Words That Can Hurt You

Whatever one’s position on the dubious assumptions behind the cliché “sticks and stones may break my bones, but words shall never hurt me” and its unfortunate persistence in many societies, these are not assumptions which the Empire shares. Indeed, it has a fine selection of words to describe an entire taxonomy of words that can hurt you, sorted by the specific manners in which this is so.

Today, though, we concentrate on one specific subset of these: the traälathkháln laras (from alathkháln, “the pain of new understanding”, and laras, “word”). These are the words which can hurt you because, Eldraeic being a precise language, they require you to confront and resolve the fuzziness of your assumptions in order to voice them.

Specifically, let us consider the English word “hypocrisy”, “the practice of claiming to have moral standards or beliefs to which one’s own behavior does not conform”. This is a term which in one word combines motivations from peccadillo to abhorrence, and acts from near-passive to motivated malice, and one whose broad spectrum is leveraged in many a motte-and-bailey argument with the intent that one’s conscious fraud will be considered an unconscious peccadillo, and one’s opponent’s vice versa.

Eldraeic, meanwhile, has three top-level terms which cover this territory, and does so in such a way that while one might argue over which is in play in a given instance, it is at least clear which claim you are making.

These terms are:

qané tracorlíë niril (lit. “insufficiently robust soul”): that hypocrisy which derives from weakness; giving in to a forbidden temptation. Usually albeit not always a peccadillo – let he who has never sneaked a second doughnut cast the first stone – but in any case, not involving any deliberate intent to deceive, nor implying that your commitment to the principles you espouse is insincere. Merely that you struggle to be perfectly adherent to them.

tracorlíë maurqártill (lit. “soul-fraud”): that hypocrisy which is deliberate; espousing one thing and choosing, in a state of talcoríëf, to do another. Not a peccadillo, as you might expect of any compound word which has the component maurqártill in it. Definitely implies insincerity and false commitment; almost certainly fighting words.

traürlis corlíë (lit. “false-soul”): Implies that you would have to have principles in order to falsify them, and therefore that you cannot be a hypocrite since no-one would ever have believed anything you claimed about having them in the first place. A verdict of damnation. Break this one out, and someone’s walking away from the conversation dead.


Other Related Words

  • urlis: false, logically untrue; oppose talis.
  • maurlis: from mahar “make” + urlis, therefore “manufactured falsity”, or lie
  • maurqártill: from maurlis + qártill “price”, therefore “liar’s price”, or fraud1
  • corlíë: soul, (poetic) mind-state
  • niril: robust, durable

  1. Obviously, not all fraud is as simple as “lying about prices”, but ultimately, all fraud does involve deceiving someone about the exchange-value of something, even if not directly expressed in monetary terms.

The Heat of Battle

“Next in our study of how climatic and ecological events affect military and logistic strategy, we will be studying the Cold War.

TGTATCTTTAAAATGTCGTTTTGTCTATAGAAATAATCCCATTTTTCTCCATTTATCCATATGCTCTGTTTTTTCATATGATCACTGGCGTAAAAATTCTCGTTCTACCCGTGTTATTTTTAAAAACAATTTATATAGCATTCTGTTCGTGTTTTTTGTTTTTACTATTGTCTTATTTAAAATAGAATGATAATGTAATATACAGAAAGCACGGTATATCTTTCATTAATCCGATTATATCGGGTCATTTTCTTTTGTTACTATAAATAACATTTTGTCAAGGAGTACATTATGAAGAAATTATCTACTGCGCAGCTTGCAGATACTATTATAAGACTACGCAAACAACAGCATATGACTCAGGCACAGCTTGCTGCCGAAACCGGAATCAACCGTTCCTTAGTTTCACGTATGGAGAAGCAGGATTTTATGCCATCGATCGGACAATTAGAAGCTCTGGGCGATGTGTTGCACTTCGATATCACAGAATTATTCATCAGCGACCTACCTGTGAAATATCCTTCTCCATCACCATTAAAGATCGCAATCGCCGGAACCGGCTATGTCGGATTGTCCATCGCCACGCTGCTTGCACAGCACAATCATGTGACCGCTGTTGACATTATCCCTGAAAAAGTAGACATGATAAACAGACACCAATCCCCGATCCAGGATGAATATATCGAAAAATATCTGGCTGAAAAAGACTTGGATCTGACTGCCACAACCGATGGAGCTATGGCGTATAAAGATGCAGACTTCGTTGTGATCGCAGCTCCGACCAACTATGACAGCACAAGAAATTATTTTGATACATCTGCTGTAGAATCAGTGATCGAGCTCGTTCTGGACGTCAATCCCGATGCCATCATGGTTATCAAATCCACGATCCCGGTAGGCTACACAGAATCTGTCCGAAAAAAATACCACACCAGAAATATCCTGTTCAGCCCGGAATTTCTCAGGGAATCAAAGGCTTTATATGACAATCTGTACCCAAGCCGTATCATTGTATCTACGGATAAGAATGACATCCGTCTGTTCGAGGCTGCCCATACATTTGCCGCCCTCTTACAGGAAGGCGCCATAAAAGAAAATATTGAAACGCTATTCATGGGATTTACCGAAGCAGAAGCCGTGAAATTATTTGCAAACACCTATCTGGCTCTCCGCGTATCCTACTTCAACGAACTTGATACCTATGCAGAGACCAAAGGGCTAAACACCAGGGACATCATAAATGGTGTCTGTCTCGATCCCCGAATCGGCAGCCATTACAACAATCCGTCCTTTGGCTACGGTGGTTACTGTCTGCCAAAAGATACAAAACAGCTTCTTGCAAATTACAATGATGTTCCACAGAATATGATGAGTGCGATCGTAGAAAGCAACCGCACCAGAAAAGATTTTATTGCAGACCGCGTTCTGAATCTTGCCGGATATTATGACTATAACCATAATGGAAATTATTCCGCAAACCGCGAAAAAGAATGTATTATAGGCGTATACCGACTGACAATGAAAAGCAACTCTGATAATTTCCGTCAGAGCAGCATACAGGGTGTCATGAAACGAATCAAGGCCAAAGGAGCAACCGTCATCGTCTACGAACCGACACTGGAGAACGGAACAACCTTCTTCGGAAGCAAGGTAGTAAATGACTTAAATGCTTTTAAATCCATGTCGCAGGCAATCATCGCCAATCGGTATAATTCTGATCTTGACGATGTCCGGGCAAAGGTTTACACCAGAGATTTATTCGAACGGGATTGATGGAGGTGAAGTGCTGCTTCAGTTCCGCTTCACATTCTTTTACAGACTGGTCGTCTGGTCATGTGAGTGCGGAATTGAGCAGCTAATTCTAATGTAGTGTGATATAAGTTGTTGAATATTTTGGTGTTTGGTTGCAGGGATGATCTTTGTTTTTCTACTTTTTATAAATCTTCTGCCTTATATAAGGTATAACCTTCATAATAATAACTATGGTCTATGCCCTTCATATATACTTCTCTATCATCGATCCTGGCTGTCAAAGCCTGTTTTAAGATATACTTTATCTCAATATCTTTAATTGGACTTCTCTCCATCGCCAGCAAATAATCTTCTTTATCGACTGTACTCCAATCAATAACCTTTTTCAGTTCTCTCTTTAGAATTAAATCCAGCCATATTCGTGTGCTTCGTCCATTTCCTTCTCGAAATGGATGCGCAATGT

“Taking place on Qern (Aris Delphi), in the years 7199-7223, the Cold War was directly caused by such an event. Following the asteroid impact of 7197, the ensuing particle winter caused catastrophic temperature drops with associated crop loss, glaciation, power grid failures, thermal infrastructure inadequacy, and so forth all across Qern’s southern hemisphere.

“In response to this, the southern powers – initially independently, but later united as the Austral Alliance – waged war against first the tropics, and later the more southerly regions of the less-affected northern hemisphere – in an attempt to seize territory that was both warm enough to allow food production and relatively survivable conditions, and which was not in imminent danger of being buried under a mile-high ice sheet.

“At first, the war was inconclusive and poorly prosecuted on both sides, with the shattering of the northern powers’ economy by the impact – immortalized forever in the term Qern cost center – and the increasing failure rate of the southern powers’ equipment as the temperature fell, not to mention the disruption of both sides’ command and logistic chains by the increasingly harsh weather.

“However, with the ingenuity of desperation, the southern powers in particular devised a range of cold-adapted military technologies, including snowdrills, ice-boats, bergpiers, and more, as well as crude but serviceable adaptations to existing technologies compensating for thermal embrittlement, frost- and flood-damaged terrain, and the erosive, corrosive environment of a particle winter. It is these technologies, and the modifications they imposed on logistics and strategy in the latter period of the Cold War, that we shall be examining in these next four lectures…”

– from a lecture series delivered at the Imperial War College

Essential Services

Transdivine Tectonic Computation Array: The supercomputers that manage attitude control and station-keeping of the Cirys swarm, thus ensuring that the orbits of god’s planet-sized organs never intersect and collisions are appropriately averted. While its original and primary node is buried deep in the substructure of the Centropolis of Cal Secalár, secondary elements of the Array are located in multiple hexterranes distributed throughout the body of the swarm.

– A Theoanatomic Gazetteer, 3rd ed.,
Coricál Ailék Board of Applied Geography